The best known songs on the collection are the three from the "Kingdom Come" album "Pushing Hard", "Living Out Of Touch" and "17" and the solitary track from "In Your Face" "The Wind", all of which are given a new lease of life through slightly altered arrangements and approaches (and a drier production), without ever losing the song's original identities. Listening to these tracks for the first time in quite a few years, it is still possible to hear why they caused such a furore with the Zep police, but it is also still clear that these are fantastic slabs of riff heavy classic rock that hit the mark with clear, clean precision. Surprisingly given the extensive catalogue the band through their various guises have built up, three of the other reworked songs come from the band's third album "Hands Of Time" and with the strength of the deeper, more introspective "I've Been Trying", the insistent steady riff of "Should I" and the slightly Scorpions tinged "Can't Deny", which opens the album in fine style, it is an album I need to seek out for further appraisal. The last of the old tracks is "Break Down The Walls", which is actually a song that Wolf's pre-KC band Stone Fury recorded, and as such is slightly different from the other numbers on show, with a more American hard rock vibe, Dokkenesque harmony vocals and an up tempo, catchy riff. It maybe isn't the strongest track on the disc, but it does make for a very interesting change of focus. For me the weakest link to this album is actually the three new tracks which are slightly progressive, yet also a little grungy in their outlook. There's nothing wrong with any of the three, with their big down tuned guitars trudging along, but after a few listens to this album, I am far more inclined to seek out the Kingdom Come back catalogue rather than to eagerly await a new album.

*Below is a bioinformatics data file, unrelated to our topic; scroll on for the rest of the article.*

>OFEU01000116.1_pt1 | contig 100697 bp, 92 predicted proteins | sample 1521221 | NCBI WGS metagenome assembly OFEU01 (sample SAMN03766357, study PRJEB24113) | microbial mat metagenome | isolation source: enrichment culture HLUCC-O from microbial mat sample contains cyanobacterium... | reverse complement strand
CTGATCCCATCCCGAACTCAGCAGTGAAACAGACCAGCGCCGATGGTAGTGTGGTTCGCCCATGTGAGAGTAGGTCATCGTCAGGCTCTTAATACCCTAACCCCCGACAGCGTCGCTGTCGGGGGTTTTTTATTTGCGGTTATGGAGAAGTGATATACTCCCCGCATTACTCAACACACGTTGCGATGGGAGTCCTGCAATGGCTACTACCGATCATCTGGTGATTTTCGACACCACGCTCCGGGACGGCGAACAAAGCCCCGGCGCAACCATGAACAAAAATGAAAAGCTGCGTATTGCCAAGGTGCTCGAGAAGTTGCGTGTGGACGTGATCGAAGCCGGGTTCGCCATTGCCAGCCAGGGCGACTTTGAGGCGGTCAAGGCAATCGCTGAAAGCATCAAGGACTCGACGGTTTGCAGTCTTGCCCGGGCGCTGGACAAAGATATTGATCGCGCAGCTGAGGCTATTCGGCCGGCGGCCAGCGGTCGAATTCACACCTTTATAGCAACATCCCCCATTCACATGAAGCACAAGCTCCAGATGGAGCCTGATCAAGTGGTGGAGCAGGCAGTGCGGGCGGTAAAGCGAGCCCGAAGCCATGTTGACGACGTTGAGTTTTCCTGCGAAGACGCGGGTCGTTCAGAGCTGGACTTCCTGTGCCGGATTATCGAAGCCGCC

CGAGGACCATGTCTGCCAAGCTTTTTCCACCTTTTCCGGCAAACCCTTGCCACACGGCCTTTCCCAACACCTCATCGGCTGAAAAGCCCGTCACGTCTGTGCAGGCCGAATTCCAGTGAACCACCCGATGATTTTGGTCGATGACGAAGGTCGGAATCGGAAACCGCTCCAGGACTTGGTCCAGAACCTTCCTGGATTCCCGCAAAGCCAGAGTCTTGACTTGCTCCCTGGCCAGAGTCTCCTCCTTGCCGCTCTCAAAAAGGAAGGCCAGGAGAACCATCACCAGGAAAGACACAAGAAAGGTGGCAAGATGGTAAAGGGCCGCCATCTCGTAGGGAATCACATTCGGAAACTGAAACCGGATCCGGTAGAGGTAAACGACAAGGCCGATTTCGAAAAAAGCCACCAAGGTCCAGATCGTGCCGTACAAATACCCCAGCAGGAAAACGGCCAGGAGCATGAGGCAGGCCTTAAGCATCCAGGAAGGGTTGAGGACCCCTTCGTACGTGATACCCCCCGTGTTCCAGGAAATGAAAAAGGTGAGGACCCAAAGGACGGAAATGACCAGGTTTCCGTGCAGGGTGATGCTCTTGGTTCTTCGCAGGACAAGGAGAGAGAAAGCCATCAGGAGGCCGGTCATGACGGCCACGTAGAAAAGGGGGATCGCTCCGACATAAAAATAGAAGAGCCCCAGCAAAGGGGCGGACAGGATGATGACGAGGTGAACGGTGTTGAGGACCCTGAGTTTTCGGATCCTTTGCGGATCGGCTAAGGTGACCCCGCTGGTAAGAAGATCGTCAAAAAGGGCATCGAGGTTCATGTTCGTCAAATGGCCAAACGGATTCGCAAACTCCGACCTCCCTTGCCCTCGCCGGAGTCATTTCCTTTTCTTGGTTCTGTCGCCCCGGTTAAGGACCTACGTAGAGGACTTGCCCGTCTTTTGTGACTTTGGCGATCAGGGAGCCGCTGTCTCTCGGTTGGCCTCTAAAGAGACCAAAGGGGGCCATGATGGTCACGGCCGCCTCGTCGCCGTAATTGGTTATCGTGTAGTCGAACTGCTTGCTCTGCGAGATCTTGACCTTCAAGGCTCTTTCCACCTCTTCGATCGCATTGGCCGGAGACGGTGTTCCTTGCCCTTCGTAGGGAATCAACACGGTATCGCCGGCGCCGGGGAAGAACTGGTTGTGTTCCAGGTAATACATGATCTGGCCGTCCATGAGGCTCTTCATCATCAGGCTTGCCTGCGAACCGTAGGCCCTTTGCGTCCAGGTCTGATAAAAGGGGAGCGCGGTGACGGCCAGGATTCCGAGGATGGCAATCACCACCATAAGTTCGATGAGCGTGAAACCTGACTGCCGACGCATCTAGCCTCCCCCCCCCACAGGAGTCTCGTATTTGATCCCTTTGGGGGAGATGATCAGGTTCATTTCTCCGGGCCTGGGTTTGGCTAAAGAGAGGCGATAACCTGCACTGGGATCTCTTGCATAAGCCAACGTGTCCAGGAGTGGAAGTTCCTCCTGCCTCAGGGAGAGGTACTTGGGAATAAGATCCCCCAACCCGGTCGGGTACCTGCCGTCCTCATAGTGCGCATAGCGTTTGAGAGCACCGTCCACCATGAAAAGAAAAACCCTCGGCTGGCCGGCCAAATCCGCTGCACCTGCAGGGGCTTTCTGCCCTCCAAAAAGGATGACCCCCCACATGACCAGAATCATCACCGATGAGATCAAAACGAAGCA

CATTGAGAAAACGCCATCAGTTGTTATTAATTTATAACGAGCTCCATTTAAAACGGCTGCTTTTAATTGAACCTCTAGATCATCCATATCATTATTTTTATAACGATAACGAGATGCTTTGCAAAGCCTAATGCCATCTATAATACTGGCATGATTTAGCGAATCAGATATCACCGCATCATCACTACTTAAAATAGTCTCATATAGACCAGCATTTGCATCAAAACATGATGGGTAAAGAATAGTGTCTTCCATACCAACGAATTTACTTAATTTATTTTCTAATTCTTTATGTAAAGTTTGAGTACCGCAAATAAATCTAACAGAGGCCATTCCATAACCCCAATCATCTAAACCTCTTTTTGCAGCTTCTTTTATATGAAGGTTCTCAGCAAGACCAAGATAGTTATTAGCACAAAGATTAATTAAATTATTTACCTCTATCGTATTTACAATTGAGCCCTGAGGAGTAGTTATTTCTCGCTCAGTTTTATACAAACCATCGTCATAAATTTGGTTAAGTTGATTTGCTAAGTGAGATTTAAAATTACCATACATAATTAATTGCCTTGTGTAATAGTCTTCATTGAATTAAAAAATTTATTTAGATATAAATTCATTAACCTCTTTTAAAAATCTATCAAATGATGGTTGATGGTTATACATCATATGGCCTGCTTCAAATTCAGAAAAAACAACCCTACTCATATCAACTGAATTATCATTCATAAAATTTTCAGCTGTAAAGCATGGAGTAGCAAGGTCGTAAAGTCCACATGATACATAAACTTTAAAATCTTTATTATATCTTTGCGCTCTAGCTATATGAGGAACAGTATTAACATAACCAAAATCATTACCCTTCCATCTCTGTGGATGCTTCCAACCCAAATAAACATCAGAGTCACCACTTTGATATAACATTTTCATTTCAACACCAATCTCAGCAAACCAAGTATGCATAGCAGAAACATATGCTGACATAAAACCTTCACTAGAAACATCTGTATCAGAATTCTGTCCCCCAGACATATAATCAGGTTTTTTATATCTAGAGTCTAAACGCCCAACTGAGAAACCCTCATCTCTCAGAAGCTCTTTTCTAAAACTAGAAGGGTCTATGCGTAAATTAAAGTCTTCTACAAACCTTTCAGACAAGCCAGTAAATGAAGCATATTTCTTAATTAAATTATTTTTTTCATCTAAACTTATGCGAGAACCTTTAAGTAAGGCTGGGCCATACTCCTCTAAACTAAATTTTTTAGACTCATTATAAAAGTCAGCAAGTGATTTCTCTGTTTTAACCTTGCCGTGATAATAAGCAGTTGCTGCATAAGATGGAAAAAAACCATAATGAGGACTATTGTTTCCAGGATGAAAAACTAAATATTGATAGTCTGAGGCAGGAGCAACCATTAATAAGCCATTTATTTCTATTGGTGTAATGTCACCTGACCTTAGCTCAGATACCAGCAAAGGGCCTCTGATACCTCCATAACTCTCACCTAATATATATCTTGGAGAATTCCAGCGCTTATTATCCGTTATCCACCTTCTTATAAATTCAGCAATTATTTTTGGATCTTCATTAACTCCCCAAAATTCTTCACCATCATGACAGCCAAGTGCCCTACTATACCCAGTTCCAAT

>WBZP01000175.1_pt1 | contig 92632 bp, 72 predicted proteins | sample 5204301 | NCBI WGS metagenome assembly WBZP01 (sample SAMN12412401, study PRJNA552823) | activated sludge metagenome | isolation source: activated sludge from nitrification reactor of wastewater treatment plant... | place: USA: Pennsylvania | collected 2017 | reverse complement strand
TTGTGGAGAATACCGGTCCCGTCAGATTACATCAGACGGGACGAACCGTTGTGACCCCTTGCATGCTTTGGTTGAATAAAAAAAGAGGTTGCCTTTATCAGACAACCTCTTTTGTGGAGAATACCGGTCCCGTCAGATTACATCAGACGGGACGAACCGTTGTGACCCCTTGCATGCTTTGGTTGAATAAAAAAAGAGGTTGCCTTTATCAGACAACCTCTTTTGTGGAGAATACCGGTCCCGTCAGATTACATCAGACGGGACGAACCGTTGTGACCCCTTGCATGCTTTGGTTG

"Rendered Waters" is a really good starting point for those who have never really investigated Kingdom Come or their music and is a welcome opportunity to reappraise a much misunderstood band.

Kingdom Come: Rendered Waters
Posted by Pete Pardo, SoT Staff Writer on 2011-03-08 16:23:36
My Score:

To be honest, I've not heard a lick of music from the Kingdom Come camp in over 20 years, since their self-titled debut actually, which did have its share of good songs, most notably the Led Zep influenced "Get It On". Since that time, I've basically forgotten about Lenny Wolf & Co. until now, and to my surprise I find that they've released a slew of albums in the 23 years since that debut. Their latest, Rendered Waters, is somewhat of a compilation, as the band have gone into the studio to re-record some classic Kingdom Come songs, plus 3 new tunes, as a way of 'updating' some of these old pieces.

Though some of their better known tunes are here ("Living Out of Touch", "Should I", and "Pushin' Hard"), their biggest hit "Get It On" is surprisingly absent. As I'm not familiar with anything they've done since that debut, I'll say that much of this material is pretty damn heavy, as tunes like "Blue Trees", "The Wind", and "Can't Deny" feature some surprisingly crunchy riffs and pounding rhythms to go along with Wolf's 'Robert Plant meets Klaus Meine' vocal delivery. The already mentioned "Pushin' Hard" is quite kickin' with some beefy, distorted guitar riffs, and "Seventeen" has a groovy, slow, grinding feel to it, as Wolf drops in his slippery vocal lines over a wall of crunch and plodding drums. "Break Down the Wall" has a bright, 80's hard rock feel that woudn't have sounded out of place on a Dokken record, and "Is It Fair Enough" mixes moody atmosphere with epic metal soundscapes. The set though is dragged down by a couple of sappy ballads that clash with the heavier sounds of the rest of the album.

In summary, I'm going to go against the grain of many reviews out there that are cutting this one down and give the CD a solid 3 stars. I guess for longtime fans, Rendered Waters is somewhat of a cop out, but if you are fairly new to the band, this is a pretty enjoyable heavy rock record that could serve as a good introduction.